At 60 my dream is valid, Safiyo Jama

Safiyo Jama Gayre, 60 years old student at the Faculty of Sharia and Law at Puntland State University in Garowe, Somalia. photo/ Said Mohamud Isse

 

Safiyo Jama Gayre is a 60 years old student at the Faculty of Sharia and Law at Puntland State University in Garowe, Somalia. In the Monthly meeting of the law students in the university, Safiyo opens every session with a prayer because it’s a tradition in Somalia that the oldest person opens meetings or community gatherings. This session’s prayer is her last with this group of students as she is graduating this year.

“I know I am a mother and a grandmother, but I am also a person who loves school, and I would study the rest of my life if the opportunity came along, because I want my life to be more meaningful,’’ She said.

Safiyo said that she returned to school to prove that age is not a barrier for a person to graduate and start a career in law and participate in building the justice sector in the country. In 1980, when She married after completion of high school, the responsibility towards her family kept her away from school till 2012.

When she heard, through local television advertisement, that the United Nations Development Programme(UNDP) was supporting a Scholarship programme which assists 93 students to join Puntland State University to study law, she decided to apply for the scholarship programme. The scholarships are funded through the UNDP Joint Rule of Law Programme, supporting long term legal education to increase the number of qualified lawyers, prosecutors and judges and other officials of the judiciary and law enforcement; in order to achieve sustainable and effective change in the dispensation of justice in Somalia.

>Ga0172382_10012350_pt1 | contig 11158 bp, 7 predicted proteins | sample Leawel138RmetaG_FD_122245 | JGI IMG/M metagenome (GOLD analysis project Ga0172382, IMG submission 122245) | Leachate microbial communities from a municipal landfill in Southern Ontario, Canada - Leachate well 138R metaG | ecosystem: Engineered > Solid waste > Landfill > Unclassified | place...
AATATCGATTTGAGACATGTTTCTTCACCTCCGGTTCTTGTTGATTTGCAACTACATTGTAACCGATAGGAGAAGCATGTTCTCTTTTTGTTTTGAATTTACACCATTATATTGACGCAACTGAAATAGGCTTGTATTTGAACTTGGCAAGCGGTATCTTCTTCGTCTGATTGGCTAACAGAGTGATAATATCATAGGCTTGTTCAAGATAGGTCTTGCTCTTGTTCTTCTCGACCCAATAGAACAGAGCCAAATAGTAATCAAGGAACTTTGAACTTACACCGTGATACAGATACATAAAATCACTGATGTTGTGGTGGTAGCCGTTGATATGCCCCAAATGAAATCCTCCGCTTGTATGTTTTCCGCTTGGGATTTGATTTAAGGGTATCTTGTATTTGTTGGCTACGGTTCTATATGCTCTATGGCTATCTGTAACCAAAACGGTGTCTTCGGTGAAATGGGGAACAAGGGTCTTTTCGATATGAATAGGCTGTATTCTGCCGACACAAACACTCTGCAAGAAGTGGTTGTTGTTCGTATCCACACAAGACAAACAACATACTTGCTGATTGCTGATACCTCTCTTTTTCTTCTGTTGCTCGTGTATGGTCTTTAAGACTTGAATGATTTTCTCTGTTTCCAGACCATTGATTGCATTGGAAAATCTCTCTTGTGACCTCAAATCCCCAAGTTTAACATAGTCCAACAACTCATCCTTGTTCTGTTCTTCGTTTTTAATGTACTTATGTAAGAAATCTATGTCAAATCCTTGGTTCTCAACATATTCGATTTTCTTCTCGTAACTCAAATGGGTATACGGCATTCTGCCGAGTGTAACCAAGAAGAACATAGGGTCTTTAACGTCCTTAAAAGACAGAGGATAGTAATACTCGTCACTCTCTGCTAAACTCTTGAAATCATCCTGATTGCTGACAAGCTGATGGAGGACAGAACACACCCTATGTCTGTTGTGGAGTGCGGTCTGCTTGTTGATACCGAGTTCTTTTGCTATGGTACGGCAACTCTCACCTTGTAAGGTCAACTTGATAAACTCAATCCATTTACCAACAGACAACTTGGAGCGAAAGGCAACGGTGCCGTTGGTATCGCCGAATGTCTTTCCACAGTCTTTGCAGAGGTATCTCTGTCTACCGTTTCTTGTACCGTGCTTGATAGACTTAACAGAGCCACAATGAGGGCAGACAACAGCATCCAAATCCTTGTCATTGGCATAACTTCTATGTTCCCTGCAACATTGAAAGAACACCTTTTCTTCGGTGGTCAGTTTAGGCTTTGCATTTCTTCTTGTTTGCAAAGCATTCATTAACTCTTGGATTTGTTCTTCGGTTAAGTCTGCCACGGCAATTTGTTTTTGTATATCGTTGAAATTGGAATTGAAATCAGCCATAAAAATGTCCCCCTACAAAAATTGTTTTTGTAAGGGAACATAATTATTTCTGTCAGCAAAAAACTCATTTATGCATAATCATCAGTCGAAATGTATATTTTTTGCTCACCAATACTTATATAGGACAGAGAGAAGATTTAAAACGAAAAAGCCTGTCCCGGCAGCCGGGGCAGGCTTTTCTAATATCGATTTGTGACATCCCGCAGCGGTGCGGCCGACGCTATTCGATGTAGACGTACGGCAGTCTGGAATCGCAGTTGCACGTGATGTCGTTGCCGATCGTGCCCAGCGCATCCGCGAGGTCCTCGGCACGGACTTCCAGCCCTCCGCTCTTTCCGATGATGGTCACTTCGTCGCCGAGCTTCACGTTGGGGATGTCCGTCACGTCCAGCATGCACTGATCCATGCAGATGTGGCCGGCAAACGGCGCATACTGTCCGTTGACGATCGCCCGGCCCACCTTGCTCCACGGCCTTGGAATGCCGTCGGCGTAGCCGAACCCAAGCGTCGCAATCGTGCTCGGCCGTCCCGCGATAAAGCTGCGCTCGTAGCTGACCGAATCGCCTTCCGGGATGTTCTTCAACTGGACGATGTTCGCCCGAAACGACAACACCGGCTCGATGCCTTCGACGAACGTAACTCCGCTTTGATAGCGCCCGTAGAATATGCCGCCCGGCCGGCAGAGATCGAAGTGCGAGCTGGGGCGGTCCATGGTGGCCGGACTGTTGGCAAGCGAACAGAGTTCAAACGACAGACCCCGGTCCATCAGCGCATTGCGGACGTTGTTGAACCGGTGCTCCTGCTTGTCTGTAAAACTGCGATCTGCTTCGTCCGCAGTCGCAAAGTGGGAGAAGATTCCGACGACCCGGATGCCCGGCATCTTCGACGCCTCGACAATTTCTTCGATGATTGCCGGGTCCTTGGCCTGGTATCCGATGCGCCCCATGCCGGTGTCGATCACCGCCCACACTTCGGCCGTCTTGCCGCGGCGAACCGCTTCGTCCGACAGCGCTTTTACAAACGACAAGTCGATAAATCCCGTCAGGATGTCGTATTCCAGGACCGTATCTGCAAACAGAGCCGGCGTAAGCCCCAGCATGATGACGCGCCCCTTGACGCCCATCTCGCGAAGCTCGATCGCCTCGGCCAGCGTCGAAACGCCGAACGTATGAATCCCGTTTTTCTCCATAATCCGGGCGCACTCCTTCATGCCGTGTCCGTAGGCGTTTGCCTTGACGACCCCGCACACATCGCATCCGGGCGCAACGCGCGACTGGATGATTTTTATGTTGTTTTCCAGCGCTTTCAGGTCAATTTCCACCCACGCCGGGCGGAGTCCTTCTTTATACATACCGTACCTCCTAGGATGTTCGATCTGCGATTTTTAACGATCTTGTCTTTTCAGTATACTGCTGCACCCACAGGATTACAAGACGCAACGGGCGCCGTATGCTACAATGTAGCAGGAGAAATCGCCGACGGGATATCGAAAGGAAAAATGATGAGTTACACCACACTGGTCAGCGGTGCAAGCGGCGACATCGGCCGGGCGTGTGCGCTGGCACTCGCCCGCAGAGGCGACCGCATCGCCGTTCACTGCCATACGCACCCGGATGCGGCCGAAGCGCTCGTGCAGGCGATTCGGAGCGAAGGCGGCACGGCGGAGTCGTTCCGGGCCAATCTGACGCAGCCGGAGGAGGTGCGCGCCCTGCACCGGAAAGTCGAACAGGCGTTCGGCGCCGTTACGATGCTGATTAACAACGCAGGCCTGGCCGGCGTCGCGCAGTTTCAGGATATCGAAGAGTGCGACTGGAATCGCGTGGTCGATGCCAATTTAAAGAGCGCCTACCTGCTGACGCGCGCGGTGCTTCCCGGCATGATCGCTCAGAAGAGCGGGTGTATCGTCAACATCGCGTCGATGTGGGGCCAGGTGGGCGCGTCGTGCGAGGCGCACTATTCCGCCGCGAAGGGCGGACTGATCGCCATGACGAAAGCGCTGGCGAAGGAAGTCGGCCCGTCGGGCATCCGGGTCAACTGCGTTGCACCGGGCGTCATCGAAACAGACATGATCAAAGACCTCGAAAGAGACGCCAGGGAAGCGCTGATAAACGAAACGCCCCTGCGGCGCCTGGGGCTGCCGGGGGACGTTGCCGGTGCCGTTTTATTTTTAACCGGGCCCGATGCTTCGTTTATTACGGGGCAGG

Many students like Safiyo, who graduated with first and second degrees in Law and Sharia, received job offers to work in the justice system in Somalia. According to UNDP, only 15 trained lawyers were available to the justice sector in Puntland prior to the start of the Rule of Law programme in 2008.  Currently, 73 of 89 law graduates, supported through the UNDP programme, are working in the justice sector in Puntland. Majority of them work with the Ministry of justice, the courts and law enforcement.


The progress made since 2008 is very encouraging said HE the Minister of Justice, Religious Affairs and Rehabilitation in Puntland, Salah Abdullahi. During the reestablishment of the Puntland Bar Association which took place in August this year, he said that ‘’ The huge number of qualified professionals, who are now available to the justice sector, serve as judges and lawyers in the justice system thanks to the support we got from the UNDP’’.

Returning to school

Prior to her enrollment into the program, Safiyo was not confident she could fulfil her dream to become a lawyer. Also for a woman it was especially difficult as there are several social and cultural barriers that need to be overcome before returning to school. Fellow entrance examinees were surprised to see Safiyo’s enthusiasm.

‘’ However, after the results of the entrance exam were released, I scored the second highest points.” This amazed the fellow classmates, as they found that they would be competing with a progressive woman, who had cut across all social and cultural barriers to fulfill her dreams.    

After submitting her thesis, Safiyo said she was proud to have fulfilled her dream, and thanked the Joint Rule of Law Programme which is funded through the Multi Partner Trust Fund(Denmark, European Union, Germany, Italy, Norway, Sweden, Switzerland, United Kingdom and UN Peacebuilding Fund)  for their generous support for her life changing experience. Safiyo now wants to inspire many Somali women to join school and learn ‘’it’s never too late to create opportunities for oneself and the society,’’ She said.

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